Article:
Jun 09, 2006
U.S. House Shoots Down Net Neutrality Provision
JUN 09, 2006 07:59:54 AM
The U.S. House of Representatives has defeated a provision to require
U.S. broadband providers to offer the same speed of service to
competitors that’s available to partners, a major defeat to a coalition
of online companies and consumer groups.
The 269-152 House vote against the so-called net neutrality amendment
late Thursday came after a last-minute push for the measure from many
technology companies. After the House defeated the net neutrality
amendment, it passed the underlying bill, a wide-ranging broadband bill
focused partly on speeding the rollout of television over IP.
Without a net neutrality law, the Internet will turn into a two-tiered
network in which the fastest speeds are reserved for content produced by
the large broadband providers and companies that pay extra fees, net
neutrality backers said. Customers who want to go to Web content from
competing Internet companies will end up in a "slow lane," net
neutrality backers said.
"It is a shame that the House turned its back on the open essence of the
Internet," Gigi Sohn, president of consumer rights group Public
Knowledge, said in an e-mail. "Instead, the House ... voted to allow the
telephone and cable companies to discriminate by controlling the content
that will flow over the network."
The Senate is debating its own broadband and telecom reform bill, but
the current version doesn’t include a net neutrality requirement.
Lawmakers have introduced four standalone net neutrality bills, but the
defeat in the House could mean the issue is dead until 2007.
Large broadband providers such as AT&T and Verizon Communications
opposed a net neutrality law, saying it would bring unneeded regulation
to the Internet. There’s little evidence of broadband providers blocking
or impairing competing content, they said.
Executives with AT&T and BellSouth in recent months have also talked of
new business plans that would allow them to charge Internet companies
extra for faster speeds. Broadband providers need new ways of paying for
the costs of building next-generation broadband networks, and charging
large Internet companies makes the most sense, they said.
The Hands Off The Internet coalition, a group supported by AT&T and
BellSouth, praised the House’s defeat of the net neutrality amendment,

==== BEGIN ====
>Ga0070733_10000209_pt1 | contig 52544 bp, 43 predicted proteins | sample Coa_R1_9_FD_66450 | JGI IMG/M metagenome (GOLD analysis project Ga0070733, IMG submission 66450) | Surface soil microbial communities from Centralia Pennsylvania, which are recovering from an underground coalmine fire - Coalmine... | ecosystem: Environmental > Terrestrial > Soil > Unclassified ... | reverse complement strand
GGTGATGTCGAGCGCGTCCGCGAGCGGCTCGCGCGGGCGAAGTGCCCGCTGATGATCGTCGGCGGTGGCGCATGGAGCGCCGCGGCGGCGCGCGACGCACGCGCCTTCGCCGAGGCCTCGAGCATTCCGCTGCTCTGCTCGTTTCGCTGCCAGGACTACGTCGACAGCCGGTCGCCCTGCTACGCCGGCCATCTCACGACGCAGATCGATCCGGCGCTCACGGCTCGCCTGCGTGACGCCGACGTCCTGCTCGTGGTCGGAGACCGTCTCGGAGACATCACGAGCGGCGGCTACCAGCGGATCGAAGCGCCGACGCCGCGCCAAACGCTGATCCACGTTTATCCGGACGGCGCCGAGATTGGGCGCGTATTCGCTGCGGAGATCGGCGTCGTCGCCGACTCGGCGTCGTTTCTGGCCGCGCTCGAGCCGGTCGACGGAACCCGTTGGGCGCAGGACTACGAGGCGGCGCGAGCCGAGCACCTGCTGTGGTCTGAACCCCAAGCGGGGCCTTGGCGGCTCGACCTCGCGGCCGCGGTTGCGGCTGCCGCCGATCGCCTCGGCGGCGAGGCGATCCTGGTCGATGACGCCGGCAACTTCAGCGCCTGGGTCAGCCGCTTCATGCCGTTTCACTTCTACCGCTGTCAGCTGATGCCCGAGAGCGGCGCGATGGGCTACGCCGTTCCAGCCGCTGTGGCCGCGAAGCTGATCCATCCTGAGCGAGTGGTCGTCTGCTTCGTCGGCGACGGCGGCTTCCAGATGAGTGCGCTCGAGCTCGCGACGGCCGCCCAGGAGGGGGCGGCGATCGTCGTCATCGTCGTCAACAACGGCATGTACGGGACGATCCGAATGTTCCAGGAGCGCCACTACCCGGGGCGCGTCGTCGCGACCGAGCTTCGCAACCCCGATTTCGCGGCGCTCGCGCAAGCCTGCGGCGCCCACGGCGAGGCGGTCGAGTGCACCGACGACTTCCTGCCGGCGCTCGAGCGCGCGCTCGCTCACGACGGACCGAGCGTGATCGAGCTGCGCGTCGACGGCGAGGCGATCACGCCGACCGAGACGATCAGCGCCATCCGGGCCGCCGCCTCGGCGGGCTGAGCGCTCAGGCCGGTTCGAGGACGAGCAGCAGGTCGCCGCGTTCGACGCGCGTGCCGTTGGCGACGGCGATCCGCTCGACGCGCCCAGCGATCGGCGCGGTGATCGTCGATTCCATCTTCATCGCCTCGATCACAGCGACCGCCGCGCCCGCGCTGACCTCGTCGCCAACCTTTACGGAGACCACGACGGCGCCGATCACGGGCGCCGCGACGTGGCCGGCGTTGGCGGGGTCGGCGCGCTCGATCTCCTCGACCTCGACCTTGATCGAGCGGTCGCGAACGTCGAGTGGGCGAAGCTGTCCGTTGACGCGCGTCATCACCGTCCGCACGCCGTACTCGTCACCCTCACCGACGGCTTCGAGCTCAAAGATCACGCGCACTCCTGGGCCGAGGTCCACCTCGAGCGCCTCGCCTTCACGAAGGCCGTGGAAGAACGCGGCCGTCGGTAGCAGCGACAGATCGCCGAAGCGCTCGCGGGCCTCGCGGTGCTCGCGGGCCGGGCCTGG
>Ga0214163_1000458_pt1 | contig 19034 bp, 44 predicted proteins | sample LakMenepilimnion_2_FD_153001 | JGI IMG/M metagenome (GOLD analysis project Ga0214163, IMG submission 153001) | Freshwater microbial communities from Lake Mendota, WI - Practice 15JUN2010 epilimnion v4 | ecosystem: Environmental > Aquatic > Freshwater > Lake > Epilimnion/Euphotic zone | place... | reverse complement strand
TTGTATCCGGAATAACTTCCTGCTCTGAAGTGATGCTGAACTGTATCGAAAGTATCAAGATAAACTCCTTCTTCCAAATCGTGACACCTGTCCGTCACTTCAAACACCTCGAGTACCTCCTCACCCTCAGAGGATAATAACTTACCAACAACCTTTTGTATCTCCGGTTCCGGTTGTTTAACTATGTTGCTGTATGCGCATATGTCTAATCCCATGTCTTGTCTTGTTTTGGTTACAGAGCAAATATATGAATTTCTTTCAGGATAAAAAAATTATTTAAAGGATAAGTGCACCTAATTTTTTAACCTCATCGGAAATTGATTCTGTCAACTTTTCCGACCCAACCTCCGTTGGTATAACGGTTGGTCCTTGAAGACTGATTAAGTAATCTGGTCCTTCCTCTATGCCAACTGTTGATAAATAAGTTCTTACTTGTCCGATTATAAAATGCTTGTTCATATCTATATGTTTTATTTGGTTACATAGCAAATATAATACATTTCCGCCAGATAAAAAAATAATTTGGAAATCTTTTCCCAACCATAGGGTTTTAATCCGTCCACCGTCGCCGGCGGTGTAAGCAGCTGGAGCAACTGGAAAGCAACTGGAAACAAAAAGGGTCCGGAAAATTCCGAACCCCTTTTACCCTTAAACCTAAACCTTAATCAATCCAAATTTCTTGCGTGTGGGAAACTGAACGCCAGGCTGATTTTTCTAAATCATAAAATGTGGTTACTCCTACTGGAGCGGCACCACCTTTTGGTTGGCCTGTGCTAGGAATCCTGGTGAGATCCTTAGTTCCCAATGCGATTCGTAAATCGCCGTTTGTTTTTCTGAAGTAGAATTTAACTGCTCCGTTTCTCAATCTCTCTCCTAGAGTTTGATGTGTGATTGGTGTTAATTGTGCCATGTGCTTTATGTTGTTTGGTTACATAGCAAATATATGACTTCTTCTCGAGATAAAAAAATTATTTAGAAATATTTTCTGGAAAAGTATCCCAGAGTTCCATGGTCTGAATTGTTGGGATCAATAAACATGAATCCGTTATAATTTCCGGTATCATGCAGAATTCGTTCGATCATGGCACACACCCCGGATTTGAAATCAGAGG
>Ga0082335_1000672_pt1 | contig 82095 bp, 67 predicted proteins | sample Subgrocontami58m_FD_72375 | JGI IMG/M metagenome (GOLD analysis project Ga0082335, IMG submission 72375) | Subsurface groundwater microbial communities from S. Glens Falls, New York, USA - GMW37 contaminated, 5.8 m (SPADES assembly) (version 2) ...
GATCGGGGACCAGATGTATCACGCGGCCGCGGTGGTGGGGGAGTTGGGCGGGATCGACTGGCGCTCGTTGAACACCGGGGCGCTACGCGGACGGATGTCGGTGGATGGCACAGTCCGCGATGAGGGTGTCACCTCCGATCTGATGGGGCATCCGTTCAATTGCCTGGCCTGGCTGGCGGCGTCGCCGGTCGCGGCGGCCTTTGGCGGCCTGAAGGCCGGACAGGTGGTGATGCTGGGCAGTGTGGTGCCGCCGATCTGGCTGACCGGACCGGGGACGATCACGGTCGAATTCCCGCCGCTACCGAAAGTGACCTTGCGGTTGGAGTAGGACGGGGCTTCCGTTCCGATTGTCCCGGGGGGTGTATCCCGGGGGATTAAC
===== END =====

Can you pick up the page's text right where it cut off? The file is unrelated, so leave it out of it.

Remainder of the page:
sponsored by Rep. Ed Markey, a Massachusetts Democrat. The amendment
would have required broadband providers that set aside faster
connections for new services such as video over IP to offer the same
speeds to competing services.
"Bipartisan common sense won out over the bottom lines of a few big
online companies," Mike McCurry, co-chairman of the Hands Off The
Internet coalition, said in a statement. "They would dramatically shift
the cost of building tomorrow’s Internet onto the backs of consumers."
The underlying broadband bill, the Communications Opportunity, Promotion
and Enhancement Act, passed by a vote of 321-101. The bill would allow
the U.S. Federal Communications Commission to investigate complaints
about broadband providers blocking or impairing of Internet content only
after the fact.
The bill would also streamline local franchising requirements for
telecom carriers that want to offer IPTV services in competition with
cable TV. The bill would in essence create a national franchise,
allowing AT&T and Verizon to roll out their IPTV services without going
through lengthy franchising negotiations with each local government
where they want to provide service.
Verizon praised the House passage of the bill. It would bring "more
choice, better services and lower price" to consumers, the company said.
The company also cheered the defeat of the net neutrality provision,
saying Congress "won’t go down the road of legislating solutions to
problems that don’t exist."
The bill, sponsored by Rep. Joe Barton, a Texas Republican, also calls
for requiring voice-over-IP providers to offer customers enhanced 911
emergency dialing service, and allowing municipal governments to offer
broadband data and video services. Verizon and other broadband carriers
have opposed municipal broadband services.
Several tech and consumer groups engaged in a last-minute lobbying
campaign for a net neutrality provision. Members of TechNet, a trade
group representing tech vendor senior executives, sent a letter to
members of the House Thursday urging support for net neutrality. Among
those signing the letter were executives with eBay, Microsoft, and the
Kleiner Perkins Caufield & Byers venture capital firm.
Without net neutrality, small companies that can’t afford to pay extra
broadband fees won’t be able to compete for customers, said John Doerr,
a partner in the influential venture capital firm. "The telephone and
cable giants want to be able to add a surcharge on," he said Thursday.
"We have to work hard to make sure there’s not that discrimination."
-Grant Gross, IDG News Service (Washington Bureau)